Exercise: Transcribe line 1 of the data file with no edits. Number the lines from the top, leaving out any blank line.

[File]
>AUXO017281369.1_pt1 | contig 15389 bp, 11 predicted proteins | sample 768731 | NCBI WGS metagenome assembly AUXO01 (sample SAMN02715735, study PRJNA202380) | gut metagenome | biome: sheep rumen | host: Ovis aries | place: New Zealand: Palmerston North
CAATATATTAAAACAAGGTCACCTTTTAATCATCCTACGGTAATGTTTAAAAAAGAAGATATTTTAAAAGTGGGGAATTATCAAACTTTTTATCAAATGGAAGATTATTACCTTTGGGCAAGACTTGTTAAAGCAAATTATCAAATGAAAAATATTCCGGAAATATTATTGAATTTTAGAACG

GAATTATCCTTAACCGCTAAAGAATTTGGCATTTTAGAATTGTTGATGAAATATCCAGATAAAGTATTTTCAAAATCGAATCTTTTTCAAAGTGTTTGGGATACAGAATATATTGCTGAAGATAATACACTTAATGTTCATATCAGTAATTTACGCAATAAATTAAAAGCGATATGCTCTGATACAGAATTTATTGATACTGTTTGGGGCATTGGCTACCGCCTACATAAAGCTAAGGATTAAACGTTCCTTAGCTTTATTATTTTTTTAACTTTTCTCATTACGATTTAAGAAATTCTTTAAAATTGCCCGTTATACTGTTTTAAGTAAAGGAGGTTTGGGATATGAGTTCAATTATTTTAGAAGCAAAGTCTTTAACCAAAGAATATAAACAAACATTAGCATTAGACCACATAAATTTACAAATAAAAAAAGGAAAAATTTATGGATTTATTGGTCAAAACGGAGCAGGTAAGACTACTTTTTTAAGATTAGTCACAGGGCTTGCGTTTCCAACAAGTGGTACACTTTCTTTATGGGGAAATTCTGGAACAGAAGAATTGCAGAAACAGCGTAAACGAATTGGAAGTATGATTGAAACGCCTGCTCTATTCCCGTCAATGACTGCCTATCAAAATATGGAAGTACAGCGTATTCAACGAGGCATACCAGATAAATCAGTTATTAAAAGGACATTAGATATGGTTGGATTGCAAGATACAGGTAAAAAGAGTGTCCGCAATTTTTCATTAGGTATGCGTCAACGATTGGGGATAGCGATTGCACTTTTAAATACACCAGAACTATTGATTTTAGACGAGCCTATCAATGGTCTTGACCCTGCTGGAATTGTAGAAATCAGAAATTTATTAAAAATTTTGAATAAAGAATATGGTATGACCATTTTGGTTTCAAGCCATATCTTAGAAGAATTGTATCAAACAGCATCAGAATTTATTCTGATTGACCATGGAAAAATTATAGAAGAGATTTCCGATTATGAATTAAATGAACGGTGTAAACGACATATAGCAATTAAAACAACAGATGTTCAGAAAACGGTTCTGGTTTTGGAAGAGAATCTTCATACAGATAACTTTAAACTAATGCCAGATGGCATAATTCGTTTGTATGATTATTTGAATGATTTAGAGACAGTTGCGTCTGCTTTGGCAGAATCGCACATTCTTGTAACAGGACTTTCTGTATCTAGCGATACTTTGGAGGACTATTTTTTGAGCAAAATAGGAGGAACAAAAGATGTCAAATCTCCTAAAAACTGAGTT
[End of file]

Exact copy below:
>AUXO017281369.1_pt1 | contig 15389 bp, 11 predicted proteins | sample 768731 | NCBI WGS metagenome assembly AUXO01 (sample SAMN02715735, study PRJNA202380) | gut metagenome | biome: sheep rumen | host: Ovis aries | place: New Zealand: Palmerston North